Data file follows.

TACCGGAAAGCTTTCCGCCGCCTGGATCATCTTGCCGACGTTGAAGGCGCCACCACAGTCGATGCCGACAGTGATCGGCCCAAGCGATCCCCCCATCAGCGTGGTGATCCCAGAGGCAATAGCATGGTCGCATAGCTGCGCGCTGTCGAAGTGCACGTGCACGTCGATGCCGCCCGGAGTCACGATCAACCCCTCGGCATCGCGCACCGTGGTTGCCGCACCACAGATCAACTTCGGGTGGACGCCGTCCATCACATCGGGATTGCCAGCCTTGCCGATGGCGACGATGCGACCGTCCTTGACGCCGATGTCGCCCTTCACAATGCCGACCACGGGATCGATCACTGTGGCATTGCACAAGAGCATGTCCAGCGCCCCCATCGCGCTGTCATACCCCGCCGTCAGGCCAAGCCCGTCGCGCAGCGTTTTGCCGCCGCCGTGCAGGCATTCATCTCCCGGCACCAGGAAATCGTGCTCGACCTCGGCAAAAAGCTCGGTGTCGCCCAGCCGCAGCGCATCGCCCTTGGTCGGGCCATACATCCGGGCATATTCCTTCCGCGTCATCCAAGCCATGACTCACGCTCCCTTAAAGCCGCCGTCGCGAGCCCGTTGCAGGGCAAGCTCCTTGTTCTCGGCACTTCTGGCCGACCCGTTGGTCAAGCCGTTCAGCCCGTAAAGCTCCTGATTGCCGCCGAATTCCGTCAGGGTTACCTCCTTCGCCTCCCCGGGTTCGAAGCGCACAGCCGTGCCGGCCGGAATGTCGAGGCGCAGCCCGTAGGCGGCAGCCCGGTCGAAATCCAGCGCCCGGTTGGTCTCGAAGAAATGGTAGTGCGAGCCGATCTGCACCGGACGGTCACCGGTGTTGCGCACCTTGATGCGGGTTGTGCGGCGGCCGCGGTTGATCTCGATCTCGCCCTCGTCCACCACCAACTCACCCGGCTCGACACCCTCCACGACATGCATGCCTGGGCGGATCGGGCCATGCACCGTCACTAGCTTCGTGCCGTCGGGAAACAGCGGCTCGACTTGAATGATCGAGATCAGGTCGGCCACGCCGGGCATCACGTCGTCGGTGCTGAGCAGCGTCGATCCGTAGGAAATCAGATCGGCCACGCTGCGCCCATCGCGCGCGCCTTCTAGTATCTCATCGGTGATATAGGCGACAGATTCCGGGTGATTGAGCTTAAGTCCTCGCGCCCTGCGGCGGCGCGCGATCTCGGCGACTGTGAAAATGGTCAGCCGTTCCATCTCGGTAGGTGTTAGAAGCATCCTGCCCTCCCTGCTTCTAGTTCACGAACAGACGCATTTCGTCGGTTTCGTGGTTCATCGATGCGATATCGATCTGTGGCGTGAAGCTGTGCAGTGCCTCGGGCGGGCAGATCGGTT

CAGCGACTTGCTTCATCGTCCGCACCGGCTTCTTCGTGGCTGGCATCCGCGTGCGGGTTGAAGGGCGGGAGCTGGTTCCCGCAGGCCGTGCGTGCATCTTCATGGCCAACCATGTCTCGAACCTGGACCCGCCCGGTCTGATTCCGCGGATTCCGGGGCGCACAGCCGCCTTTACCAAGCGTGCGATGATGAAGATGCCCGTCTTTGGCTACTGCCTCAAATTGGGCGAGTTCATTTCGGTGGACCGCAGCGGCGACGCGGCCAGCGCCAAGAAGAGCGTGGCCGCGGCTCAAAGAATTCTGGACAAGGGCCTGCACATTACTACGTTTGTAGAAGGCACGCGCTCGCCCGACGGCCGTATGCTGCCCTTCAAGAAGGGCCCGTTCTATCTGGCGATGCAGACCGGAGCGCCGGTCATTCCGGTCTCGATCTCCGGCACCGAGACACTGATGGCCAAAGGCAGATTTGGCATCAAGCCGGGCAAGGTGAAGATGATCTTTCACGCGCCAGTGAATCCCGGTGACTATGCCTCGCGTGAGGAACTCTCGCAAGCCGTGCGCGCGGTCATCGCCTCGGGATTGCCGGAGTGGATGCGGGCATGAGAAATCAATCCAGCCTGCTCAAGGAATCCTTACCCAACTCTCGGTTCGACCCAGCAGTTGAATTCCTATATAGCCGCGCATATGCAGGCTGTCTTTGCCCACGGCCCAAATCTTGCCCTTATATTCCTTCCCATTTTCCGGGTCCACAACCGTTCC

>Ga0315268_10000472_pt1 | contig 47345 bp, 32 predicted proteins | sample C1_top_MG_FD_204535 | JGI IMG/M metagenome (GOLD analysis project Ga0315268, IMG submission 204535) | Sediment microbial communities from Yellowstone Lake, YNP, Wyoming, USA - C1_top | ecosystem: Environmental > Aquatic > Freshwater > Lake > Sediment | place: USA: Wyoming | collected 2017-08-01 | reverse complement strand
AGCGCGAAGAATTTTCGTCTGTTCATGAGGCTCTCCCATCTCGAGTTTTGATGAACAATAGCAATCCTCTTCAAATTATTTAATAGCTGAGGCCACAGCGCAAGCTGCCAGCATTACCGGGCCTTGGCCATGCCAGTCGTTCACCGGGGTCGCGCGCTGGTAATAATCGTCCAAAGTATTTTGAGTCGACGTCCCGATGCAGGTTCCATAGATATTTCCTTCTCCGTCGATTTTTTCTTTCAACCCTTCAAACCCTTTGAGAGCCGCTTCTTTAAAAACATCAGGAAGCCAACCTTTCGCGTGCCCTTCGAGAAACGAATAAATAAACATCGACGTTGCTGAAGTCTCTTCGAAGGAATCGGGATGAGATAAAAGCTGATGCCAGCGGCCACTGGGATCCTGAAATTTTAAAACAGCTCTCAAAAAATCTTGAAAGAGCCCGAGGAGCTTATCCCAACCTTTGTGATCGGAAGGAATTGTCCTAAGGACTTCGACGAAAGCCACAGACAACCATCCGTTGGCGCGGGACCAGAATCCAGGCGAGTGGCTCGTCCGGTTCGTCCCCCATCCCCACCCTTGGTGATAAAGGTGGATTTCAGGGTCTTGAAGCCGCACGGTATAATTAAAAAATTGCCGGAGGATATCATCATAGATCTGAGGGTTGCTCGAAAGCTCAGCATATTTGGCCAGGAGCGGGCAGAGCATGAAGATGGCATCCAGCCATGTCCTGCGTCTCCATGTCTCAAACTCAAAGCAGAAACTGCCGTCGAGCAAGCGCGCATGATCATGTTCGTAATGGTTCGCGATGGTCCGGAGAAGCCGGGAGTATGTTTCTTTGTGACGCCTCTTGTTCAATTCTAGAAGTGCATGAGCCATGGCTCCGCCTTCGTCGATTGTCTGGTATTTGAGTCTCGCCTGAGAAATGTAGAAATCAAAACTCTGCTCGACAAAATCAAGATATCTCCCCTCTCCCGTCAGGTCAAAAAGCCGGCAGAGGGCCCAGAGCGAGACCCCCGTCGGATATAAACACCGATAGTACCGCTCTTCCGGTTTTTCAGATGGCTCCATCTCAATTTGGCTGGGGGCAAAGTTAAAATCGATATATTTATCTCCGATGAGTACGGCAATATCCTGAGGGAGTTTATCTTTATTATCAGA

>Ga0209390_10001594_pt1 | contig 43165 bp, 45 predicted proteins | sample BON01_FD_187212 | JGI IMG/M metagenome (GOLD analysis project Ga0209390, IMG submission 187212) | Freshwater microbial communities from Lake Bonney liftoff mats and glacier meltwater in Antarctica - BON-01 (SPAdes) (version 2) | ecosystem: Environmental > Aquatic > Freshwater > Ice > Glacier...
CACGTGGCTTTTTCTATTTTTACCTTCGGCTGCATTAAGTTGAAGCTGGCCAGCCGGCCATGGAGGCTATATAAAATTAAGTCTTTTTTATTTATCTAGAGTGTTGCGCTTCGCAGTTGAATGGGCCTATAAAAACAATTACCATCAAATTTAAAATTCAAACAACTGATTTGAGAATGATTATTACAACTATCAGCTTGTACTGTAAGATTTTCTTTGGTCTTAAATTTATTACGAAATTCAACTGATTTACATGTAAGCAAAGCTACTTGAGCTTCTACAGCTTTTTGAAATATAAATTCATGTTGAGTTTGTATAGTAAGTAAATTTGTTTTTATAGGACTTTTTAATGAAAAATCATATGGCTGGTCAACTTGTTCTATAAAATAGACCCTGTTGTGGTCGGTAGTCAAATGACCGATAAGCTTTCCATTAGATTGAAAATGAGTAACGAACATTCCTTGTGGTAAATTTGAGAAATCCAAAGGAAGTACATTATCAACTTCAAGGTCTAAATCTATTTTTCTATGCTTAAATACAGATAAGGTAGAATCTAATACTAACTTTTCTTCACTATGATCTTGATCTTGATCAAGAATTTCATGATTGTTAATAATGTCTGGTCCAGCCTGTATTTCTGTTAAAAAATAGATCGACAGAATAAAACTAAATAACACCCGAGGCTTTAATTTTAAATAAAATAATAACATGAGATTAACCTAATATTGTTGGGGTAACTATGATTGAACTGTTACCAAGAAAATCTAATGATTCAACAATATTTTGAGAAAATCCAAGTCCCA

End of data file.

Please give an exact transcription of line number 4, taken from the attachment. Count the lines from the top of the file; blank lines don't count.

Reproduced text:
AGCGCGAAGAATTTTCGTCTGTTCATGAGGCTCTCCCATCTCGAGTTTTGATGAACAATAGCAATCCTCTTCAAATTATTTAATAGCTGAGGCCACAGCGCAAGCTGCCAGCATTACCGGGCCTTGGCCATGCCAGTCGTTCACCGGGGTCGCGCGCTGGTAATAATCGTCCAAAGTATTTTGAGTCGACGTCCCGATGCAGGTTCCATAGATATTTCCTTCTCCGTCGATTTTTTCTTTCAACCCTTCAAACCCTTTGAGAGCCGCTTCTTTAAAAACATCAGGAAGCCAACCTTTCGCGTGCCCTTCGAGAAACGAATAAATAAACATCGACGTTGCTGAAGTCTCTTCGAAGGAATCGGGATGAGATAAAAGCTGATGCCAGCGGCCACTGGGATCCTGAAATTTTAAAACAGCTCTCAAAAAATCTTGAAAGAGCCCGAGGAGCTTATCCCAACCTTTGTGATCGGAAGGAATTGTCCTAAGGACTTCGACGAAAGCCACAGACAACCATCCGTTGGCGCGGGACCAGAATCCAGGCGAGTGGCTCGTCCGGTTCGTCCCCCATCCCCACCCTTGGTGATAAAGGTGGATTTCAGGGTCTTGAAGCCGCACGGTATAATTAAAAAATTGCCGGAGGATATCATCATAGATCTGAGGGTTGCTCGAAAGCTCAGCATATTTGGCCAGGAGCGGGCAGAGCATGAAGATGGCATCCAGCCATGTCCTGCGTCTCCATGTCTCAAACTCAAAGCAGAAACTGCCGTCGAGCAAGCGCGCATGATCATGTTCGTAATGGTTCGCGATGGTCCGGAGAAGCCGGGAGTATGTTTCTTTGTGACGCCTCTTGTTCAATTCTAGAAGTGCATGAGCCATGGCTCCGCCTTCGTCGATTGTCTGGTATTTGAGTCTCGCCTGAGAAATGTAGAAATCAAAACTCTGCTCGACAAAATCAAGATATCTCCCCTCTCCCGTCAGGTCAAAAAGCCGGCAGAGGGCCCAGAGCGAGACCCCCGTCGGATATAAACACCGATAGTACCGCTCTTCCGGTTTTTCAGATGGCTCCATCTCAATTTGGCTGGGGGCAAAGTTAAAATCGATATATTTATCTCCGATGAGTACGGCAATATCCTGAGGGAGTTTATCTTTATTATCAGA